Les Anis de Flavigny

June 9, 2010

A hundred year history, less than one gram of weight, always cool and appreciated by adults and children. What am I talking about? Les anis de Flavigny sweets, of course! White and authentic pralines with a delicious taste. They are made with an original and artisanal recipe, so that you can obtain these sweets without artificial coloring, preservatives and GMOs. Les anis de Flavigny are available in six tastes: anise, orange, mint, licorice, and, of course, rose and violet.  





I’m writing this post because a friend of mine really likes them: if there is something never misses in her bag it is a thermal bottle, filled every time with a different kind of tea, and two packages of candies of rose and violet tastes. I’ve never heard about them before she showed me, but then I paid more attention and I found them in a supermarket near to my house, here in Milan. Since she loves them, I bought and I found them delicious as well, I started hence looking for some more news.

I was able to get some deeper information about the company sending an email to the director, Catherine Troubat.



The company which produces them is a particular one: it is a family company, it keeps the traditions alive and it is one of the boast of the French patrimony, against the big enterprises which rule the market. The entrepreneur is Catherine Troubat, who has inherited the company by her father, and she is continuing to lead the society in the best way ever, helped by her brothers, Marc and Etienne, and her sister, Emmanuelle.

 Some information about the product:

  • Place of production: an old abbey in Flavigny-sur-Ozeirain, Côte-d’Or, one hour and half from Paris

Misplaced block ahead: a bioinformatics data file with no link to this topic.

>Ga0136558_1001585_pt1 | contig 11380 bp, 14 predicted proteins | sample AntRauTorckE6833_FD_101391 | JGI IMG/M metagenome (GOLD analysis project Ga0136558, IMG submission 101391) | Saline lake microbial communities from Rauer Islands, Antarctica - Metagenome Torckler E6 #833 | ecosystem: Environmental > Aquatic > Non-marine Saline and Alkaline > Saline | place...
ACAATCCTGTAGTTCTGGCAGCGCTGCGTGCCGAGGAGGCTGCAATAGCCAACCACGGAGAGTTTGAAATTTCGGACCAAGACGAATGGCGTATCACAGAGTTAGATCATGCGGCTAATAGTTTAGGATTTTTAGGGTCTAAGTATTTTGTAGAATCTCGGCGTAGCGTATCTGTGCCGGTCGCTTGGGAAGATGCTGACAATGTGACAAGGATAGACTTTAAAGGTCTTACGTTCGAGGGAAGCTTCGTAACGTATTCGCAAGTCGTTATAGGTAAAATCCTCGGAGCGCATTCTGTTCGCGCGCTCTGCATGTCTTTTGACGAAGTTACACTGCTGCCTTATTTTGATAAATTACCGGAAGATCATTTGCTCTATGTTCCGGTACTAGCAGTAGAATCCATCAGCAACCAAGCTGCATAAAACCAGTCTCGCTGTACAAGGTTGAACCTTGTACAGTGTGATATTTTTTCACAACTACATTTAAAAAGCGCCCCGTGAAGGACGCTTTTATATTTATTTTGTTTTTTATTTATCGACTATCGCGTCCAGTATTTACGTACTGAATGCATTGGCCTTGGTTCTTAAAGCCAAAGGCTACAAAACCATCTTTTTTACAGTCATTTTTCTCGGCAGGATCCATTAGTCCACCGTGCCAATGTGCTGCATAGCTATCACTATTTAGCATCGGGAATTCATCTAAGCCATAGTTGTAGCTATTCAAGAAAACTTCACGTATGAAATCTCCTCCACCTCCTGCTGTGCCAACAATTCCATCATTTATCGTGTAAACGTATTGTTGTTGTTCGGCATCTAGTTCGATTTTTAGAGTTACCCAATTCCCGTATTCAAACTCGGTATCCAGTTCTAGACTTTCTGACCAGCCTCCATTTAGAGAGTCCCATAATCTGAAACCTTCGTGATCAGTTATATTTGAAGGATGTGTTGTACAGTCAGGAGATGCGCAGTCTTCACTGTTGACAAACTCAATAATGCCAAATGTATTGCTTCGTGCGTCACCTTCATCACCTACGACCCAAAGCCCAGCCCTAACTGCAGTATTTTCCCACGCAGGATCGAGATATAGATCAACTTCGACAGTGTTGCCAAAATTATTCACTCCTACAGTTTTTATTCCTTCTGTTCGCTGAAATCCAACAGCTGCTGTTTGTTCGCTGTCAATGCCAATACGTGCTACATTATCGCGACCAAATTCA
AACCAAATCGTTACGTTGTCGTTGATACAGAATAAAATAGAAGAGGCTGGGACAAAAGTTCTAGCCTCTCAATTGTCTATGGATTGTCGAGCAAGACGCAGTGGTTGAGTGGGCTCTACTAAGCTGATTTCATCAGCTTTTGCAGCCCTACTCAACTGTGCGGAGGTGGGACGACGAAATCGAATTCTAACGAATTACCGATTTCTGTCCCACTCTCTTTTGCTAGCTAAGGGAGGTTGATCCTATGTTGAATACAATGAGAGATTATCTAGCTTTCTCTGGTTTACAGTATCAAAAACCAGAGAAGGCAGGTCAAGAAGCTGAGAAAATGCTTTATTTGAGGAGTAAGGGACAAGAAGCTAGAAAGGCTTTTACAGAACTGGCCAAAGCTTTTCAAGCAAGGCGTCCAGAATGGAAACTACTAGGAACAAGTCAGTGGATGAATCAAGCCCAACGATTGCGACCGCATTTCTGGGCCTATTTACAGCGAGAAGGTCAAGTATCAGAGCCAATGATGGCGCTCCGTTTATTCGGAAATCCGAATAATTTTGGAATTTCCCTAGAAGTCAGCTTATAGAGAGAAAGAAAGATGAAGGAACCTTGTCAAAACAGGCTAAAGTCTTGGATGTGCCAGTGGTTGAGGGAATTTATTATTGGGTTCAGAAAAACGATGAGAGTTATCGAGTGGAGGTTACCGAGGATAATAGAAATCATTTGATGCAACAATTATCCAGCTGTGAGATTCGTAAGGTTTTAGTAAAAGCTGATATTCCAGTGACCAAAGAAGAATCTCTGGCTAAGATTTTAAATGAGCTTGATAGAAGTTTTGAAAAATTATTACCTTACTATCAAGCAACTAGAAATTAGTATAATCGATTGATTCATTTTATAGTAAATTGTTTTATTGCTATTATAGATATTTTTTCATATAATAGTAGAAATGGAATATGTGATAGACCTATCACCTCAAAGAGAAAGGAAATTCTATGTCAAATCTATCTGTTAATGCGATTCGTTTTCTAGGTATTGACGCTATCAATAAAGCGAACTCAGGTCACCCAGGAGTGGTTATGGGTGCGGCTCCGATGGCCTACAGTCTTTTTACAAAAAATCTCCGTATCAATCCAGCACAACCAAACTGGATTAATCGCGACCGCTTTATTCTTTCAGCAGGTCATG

• Employees: 25 people
  • Sales : 2,5 million of Euro
  • Number of sales: around 220 tons of sweets
  • Distribution: shops of sweets, shops with gastronomic specialties or natural and biological products., duty free shops, airports, railway stations, garden-center, malls in Borgogna, pharmacies.



Between the 1990 and 2003, the company has registered an increase of sales (+91,6%), and the 25% of it is given by the exportations (USA, Canada, Japan, German, England, Belgium, Italy, Switzerland, Sweden, Holland…)

A curiosity: in 1940, Les anis de Flavigny were the first sweet sold in vending machines of the subway in Paris.




The story so far:

None knows who was the real inventor of these sweets. The Benedictines had probably substituted the almonds, traditionally inserted into them, with the aniseeds, brought to the village from Siria by Flavinius. Around 52 BC, Caesar, the future Roman emperor, gave some of his veteran soldiers land after his victory over the Gauls. Flavinius received a hill that bore his name, Flaviniacum, now called Flavigny. Caesar took aniseeds with him to care for his troops. It was probably at this point that the story of these candies began and went on.

Since the XVI century, instead, famous people who visited the region had them as a present.

And nowadays, today like yesterday, thanks to the know-how inherited from the Abbey’s monks, the factory’s entire team is driven by the same desire to make Anis de Flavigny . The production still happens in the same place, an abbey founded in 719, the 25 people who work there all come from the village itself or from somewhere about, and obviously the old, original recipe is meticulously followed. They use simple and natural ingredients, such as sugar, natural flavoring and green aniseed, which are carefully selected in Siria, Turkey and Spain. Then, they pour sugar syrup (water and sugar) over them. The seeds roll over one another and gradually become covered in fine successive layers of syrup. The process involves delicate, patient work: the candy-maker needs 15 days to transform the small seed that weighs barely two milligrams into a one-gram candy.

Indeed, the sugar they use is the unrefined cane one, (nice to know that Darius, back from an expedition in the Indies (510 B.C.) called sugar cane “the reed that produces honey without the help of bees!”), in an Ecocert-certified organic collection, just as people used to do before Olivier de Serres had discovered sugar beet in 1575, when white sugar then started to be used.


And, finally, let’s live “a sunny day in Flavigny”!    :-)     :-)



One comment

  1. Hi VEry nice posts i’sure i’sts nice

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